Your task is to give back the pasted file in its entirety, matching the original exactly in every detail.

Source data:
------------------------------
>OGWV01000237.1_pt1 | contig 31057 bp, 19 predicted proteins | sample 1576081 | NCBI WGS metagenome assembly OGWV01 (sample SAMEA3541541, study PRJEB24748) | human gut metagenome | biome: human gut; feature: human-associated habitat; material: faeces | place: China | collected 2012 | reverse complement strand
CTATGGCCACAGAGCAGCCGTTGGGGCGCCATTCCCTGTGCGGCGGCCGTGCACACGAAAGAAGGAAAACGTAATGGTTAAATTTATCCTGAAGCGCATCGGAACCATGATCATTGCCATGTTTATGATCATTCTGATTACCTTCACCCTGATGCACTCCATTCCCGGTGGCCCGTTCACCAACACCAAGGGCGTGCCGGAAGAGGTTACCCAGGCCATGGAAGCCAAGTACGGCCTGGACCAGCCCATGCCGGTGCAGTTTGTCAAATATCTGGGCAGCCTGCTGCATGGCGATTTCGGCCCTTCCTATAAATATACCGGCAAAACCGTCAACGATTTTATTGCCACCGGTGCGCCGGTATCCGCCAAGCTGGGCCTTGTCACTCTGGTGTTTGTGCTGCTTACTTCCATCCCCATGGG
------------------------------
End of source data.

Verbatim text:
>OGWV01000237.1_pt1 | contig 31057 bp, 19 predicted proteins | sample 1576081 | NCBI WGS metagenome assembly OGWV01 (sample SAMEA3541541, study PRJEB24748) | human gut metagenome | biome: human gut; feature: human-associated habitat; material: faeces | place: China | collected 2012 | reverse complement strand
CTATGGCCACAGAGCAGCCGTTGGGGCGCCATTCCCTGTGCGGCGGCCGTGCACACGAAAGAAGGAAAACGTAATGGTTAAATTTATCCTGAAGCGCATCGGAACCATGATCATTGCCATGTTTATGATCATTCTGATTACCTTCACCCTGATGCACTCCATTCCCGGTGGCCCGTTCACCAACACCAAGGGCGTGCCGGAAGAGGTTACCCAGGCCATGGAAGCCAAGTACGGCCTGGACCAGCCCATGCCGGTGCAGTTTGTCAAATATCTGGGCAGCCTGCTGCATGGCGATTTCGGCCCTTCCTATAAATATACCGGCAAAACCGTCAACGATTTTATTGCCACCGGTGCGCCGGTATCCGCCAAGCTGGGCCTTGTCACTCTGGTGTTTGTGCTGCTTACTTCCATCCCCATGGG